If you live in the Northeastern United States, chances are you probably heat your home with heating oil. And if you've been paying attention to the recent decline in oil prices, then you're probably thinking, or hoping, that your heating bill will be coming down this winter.
Don't bet on it.
Despite record heating-oil stockpiles, the price may actually rise this winter, rather than falling as the laws of supply and demand would seem to dictate. If that happens, I suggest you direct your displeasure not at the oil companies (who so often receive the brunt of the criticism), but at Wall Street and investment banks like Morgan Stanley. According to oil-industry sources, Morgan is now the largest holder of physical heating oil in New England. While that may seem harmless enough, don't expect to see tanker trucks with the Morgan Stanley logo pulling up to your house to top off your heating-oil tank any time soon.
Speculating on oil prices
If anything, it's precisely the opposite. Morgan has gotten into the heating-oil game because there's money to be made on a pricing aberration that currently exists in the marketplace. This aberration -- where futures prices sell for more than the spot price -- developed as a result of all the wild speculation over the past two years.
Essentially, Morgan, or any other speculator for that matter, can buy a physical cargo of heating oil with a New York harbor delivery, then put it in storage and simultaneously sell a futures contract six months or one year out, locking in a risk-free rate of return plus some additional "alpha" (percent gain), even after all storage costs are considered.
Moreover, investment banks like Morgan, being the highly experienced traders that they are, have the ability to marshal enormous leverage when it comes to making these trades. That gives them as much clout as major oil companies, even if their balance sheets aren't as big.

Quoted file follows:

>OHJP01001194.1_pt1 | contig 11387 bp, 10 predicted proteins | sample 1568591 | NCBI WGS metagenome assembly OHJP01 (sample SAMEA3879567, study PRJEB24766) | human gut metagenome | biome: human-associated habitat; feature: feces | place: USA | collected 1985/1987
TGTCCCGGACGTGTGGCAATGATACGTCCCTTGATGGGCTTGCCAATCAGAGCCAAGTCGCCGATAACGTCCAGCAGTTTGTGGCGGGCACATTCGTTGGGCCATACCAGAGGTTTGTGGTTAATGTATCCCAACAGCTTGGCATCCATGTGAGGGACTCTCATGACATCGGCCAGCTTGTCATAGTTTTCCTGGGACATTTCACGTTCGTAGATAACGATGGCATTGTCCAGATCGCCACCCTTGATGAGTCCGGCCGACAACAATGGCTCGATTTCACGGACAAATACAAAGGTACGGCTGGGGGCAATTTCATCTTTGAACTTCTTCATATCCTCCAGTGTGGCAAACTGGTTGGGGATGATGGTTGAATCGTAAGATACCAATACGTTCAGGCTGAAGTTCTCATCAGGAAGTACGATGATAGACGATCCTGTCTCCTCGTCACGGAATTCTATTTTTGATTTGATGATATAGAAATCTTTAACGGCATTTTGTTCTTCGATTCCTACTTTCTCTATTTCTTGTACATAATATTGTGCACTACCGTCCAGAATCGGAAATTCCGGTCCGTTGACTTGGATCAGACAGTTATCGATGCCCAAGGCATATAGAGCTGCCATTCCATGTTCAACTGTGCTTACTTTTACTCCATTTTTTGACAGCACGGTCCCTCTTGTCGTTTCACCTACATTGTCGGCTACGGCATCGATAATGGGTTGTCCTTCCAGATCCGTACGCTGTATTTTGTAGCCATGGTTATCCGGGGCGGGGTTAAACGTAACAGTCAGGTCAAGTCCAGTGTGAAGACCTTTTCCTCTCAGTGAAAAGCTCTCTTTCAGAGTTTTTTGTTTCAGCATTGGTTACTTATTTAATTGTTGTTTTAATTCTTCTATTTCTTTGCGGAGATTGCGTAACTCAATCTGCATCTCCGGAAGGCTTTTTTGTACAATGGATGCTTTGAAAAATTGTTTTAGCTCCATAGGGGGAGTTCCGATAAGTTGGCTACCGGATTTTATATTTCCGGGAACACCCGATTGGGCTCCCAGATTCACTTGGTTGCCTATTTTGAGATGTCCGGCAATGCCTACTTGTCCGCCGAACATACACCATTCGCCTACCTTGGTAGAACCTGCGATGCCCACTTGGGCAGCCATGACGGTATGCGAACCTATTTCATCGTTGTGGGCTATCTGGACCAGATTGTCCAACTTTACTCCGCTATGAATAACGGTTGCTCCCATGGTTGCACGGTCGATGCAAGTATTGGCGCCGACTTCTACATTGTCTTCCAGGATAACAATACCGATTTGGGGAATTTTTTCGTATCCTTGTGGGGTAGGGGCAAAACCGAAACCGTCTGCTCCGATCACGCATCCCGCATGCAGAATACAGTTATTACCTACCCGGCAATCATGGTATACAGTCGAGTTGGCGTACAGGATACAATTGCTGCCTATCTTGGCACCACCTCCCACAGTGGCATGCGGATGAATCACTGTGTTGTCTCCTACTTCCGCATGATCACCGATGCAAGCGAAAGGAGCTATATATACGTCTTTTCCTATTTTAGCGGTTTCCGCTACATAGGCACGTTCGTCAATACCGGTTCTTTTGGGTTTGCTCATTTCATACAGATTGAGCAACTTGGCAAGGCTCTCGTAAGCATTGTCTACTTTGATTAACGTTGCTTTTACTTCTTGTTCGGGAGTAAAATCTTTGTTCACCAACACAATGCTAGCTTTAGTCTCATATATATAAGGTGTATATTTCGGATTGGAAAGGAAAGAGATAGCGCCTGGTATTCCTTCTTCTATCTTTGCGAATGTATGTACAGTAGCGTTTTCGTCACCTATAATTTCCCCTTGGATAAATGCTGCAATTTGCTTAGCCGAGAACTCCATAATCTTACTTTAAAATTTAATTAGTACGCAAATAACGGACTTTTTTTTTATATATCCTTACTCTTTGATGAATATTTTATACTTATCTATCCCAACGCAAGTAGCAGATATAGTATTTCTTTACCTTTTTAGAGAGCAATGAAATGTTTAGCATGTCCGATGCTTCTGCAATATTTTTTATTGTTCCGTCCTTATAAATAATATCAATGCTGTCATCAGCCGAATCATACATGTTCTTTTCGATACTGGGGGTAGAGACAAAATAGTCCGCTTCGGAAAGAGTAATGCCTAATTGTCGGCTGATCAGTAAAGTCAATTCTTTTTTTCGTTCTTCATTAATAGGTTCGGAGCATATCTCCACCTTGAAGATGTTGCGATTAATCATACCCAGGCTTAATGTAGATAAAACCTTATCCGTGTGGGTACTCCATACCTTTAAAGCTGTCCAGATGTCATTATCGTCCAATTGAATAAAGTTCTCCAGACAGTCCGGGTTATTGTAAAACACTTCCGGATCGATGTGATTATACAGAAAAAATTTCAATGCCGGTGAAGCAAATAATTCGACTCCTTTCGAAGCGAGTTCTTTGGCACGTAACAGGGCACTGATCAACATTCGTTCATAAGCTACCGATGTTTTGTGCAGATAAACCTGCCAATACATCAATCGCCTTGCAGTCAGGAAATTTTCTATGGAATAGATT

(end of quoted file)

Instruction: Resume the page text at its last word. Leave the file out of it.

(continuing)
Sean Cota is the president and co-owner of Cota & Cota Oil, a Vermont-based heating oil distributor. He also serves as president of the New England Fuel Institute, and he's the Northeast president for the Petroleum Marketers Association. Cota says that Morgan Stanley is by far the biggest player in the heating-oil market in New England.
Can you dance the contango?
While this may seem innocuous, it actually isn't. Warren Mosler, chief economist and founder of Valence Corp. (a large hedge fund), explains: "The physical oil held by Morgan Stanley is largely spoken for and will not be burned, due to it being the offset to derivative positions. Moreover, other investment banks and traders may be doing the same thing, meaning that whatever is left over as free, usable oil will have to be bid for, thereby driving up the price." He adds, "This will continue until the market 'backwardates,' meaning that spot prices will have to climb above futures prices. This will eliminate the financial reward for storing oil and selling forward."